Different organizations have different levels of compliance capability. You should be clear-eyed about your own organization’s strengths and opportunities. If you have a lean organization that is tailored to address solely recurring issues, recognize that reality. Similarly, some tasks present peculiar capability or design challenges that are best addressed by specialized resources. You are not doing yourself or your organization any favors if you task an internal resource to resolve an issue that your company cannot address credibly or in a timely manner, especially if the effort causes neglect of that person’s or team’s principal responsibilities. Addressing recently identified, but historical violations and compliance problems; designing and implementing new system or process enhancements, such as data-based program performance measures; and integrating new product, program, business lines, or joint ventures are the kinds of issues that may exceed the capacity of internal resources, and lend themselves to outside help. Keep in mind that a hybrid approach may be a good option: If your internal capabilities are not seasoned in a particular compliance task, engaging expert outside help to form mixed internal-external teams can be a cost-effective way to address complex initiatives while simultaneously seasoning your internal resources.
Is there a concern with independence or credibility?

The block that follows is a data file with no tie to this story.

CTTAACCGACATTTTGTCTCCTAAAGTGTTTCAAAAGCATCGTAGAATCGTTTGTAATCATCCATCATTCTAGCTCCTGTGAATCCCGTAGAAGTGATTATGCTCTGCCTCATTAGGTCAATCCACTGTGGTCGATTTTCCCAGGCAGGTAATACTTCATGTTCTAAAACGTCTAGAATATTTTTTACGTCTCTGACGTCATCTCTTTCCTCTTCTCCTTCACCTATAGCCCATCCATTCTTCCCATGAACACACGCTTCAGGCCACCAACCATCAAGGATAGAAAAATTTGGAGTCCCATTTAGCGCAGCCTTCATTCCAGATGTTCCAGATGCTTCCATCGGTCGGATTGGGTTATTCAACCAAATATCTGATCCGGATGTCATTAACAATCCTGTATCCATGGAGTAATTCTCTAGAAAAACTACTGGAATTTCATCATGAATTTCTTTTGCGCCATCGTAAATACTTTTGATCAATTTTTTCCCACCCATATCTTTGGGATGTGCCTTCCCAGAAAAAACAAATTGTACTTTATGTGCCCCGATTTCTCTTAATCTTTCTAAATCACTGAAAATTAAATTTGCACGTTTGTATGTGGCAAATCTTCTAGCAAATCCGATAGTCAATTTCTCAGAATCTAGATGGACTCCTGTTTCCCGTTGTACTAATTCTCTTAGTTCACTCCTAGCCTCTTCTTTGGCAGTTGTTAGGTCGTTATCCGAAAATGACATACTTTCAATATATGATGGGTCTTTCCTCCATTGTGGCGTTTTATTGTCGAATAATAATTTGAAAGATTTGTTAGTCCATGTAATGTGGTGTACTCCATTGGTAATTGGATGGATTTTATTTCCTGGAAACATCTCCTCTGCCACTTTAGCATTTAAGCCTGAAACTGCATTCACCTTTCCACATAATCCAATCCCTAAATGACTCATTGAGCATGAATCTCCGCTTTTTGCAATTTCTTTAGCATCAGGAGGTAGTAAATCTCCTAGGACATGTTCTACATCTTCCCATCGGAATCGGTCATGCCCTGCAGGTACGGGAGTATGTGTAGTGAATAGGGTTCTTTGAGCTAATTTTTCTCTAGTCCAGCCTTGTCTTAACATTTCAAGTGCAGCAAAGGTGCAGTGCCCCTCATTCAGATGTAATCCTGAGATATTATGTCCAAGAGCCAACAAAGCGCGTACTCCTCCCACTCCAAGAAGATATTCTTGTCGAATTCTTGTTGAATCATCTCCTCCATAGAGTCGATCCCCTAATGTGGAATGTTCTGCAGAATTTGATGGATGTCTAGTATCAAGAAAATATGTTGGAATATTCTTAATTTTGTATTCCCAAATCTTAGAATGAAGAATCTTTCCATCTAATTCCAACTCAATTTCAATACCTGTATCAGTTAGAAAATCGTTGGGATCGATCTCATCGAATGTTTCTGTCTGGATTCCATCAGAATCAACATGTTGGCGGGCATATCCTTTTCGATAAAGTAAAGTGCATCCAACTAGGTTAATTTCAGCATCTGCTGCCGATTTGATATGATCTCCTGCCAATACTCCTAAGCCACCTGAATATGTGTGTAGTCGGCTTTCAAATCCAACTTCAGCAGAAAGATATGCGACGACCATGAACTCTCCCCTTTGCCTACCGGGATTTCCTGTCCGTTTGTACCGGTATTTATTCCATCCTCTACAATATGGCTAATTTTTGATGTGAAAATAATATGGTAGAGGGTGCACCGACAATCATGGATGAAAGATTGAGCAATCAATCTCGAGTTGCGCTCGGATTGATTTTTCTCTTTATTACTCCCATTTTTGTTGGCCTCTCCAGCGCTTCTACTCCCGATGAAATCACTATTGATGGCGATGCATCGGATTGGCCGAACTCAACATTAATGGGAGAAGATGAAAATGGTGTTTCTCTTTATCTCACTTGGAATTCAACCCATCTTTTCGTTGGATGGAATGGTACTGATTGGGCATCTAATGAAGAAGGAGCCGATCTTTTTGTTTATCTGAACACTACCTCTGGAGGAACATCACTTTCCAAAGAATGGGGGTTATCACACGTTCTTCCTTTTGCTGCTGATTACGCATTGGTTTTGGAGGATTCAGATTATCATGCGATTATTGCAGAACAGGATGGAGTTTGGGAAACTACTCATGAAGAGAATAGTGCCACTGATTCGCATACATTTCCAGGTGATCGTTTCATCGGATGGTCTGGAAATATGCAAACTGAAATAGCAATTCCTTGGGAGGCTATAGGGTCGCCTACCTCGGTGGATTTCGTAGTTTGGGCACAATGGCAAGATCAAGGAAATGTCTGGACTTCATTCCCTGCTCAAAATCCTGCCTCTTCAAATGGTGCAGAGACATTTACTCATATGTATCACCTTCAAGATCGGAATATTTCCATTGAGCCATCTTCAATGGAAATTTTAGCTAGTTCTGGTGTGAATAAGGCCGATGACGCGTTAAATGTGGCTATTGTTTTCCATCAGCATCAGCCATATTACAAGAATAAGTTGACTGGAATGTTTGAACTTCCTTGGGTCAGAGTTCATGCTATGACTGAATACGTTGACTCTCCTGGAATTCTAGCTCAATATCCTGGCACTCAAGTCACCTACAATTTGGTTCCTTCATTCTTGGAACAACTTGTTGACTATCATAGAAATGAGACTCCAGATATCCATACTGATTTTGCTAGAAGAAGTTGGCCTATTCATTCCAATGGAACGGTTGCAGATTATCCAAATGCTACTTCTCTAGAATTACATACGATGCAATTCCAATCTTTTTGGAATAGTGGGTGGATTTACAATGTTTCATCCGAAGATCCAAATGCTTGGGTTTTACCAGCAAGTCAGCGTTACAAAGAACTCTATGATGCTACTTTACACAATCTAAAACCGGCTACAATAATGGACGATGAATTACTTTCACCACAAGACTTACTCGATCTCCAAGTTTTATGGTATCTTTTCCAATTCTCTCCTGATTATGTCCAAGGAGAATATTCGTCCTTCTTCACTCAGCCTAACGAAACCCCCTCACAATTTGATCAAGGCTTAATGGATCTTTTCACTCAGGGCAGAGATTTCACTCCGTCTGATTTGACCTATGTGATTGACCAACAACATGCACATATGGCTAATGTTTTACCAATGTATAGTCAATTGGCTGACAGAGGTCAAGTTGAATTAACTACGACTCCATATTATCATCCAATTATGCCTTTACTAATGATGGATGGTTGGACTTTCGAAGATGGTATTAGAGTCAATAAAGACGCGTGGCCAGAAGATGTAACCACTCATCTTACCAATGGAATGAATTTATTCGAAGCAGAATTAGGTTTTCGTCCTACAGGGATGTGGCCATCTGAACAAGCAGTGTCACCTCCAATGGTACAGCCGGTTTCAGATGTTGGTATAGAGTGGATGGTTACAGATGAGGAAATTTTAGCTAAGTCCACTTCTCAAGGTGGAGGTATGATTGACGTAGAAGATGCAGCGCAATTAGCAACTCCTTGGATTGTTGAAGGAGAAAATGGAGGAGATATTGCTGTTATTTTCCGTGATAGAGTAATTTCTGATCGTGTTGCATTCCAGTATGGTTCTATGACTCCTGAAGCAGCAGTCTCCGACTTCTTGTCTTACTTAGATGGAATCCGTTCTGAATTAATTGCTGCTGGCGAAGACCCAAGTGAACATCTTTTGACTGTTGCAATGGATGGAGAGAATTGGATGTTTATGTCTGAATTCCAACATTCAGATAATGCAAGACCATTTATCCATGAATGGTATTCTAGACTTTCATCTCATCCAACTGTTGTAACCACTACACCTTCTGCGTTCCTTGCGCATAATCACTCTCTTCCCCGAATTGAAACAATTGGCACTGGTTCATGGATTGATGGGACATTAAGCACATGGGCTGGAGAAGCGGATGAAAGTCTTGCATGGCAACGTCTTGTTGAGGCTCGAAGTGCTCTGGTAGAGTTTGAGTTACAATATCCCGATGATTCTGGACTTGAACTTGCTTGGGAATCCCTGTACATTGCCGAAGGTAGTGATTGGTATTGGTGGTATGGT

If the problem implicates any considerations that may lead to an actual or perceived conflict of interest, or that would otherwise impair the credibility or objectivity of an internal resource-led solution, you should consider an outside resource. Compliance issues that particularly implicate this consideration are the direct involvement of senior enterprise or compliance leadership in the underlying scenario, or where the validity of a previous assertion or commitment is called into question. For example, determining that a new violation may be related to the company’s failure to complete a corrective action from a previous disclosure to the government may prompt the need for independent assistance. Engaging an experienced and expert third party to address a recurring or particularly problematic issue can sometimes carry additional weight with regulators, demonstrating your company’s commitment to compliance. It may also help communicate seriousness to internal constituencies, demonstrating to leadership, employees, shareholders, and customers that the company recognizes the need for objectivity. Finally, an external resource may help insulate both the internal compliance team and the organization’s leadership from the “blowback” that can accompany the resolution of a tough compliance activity.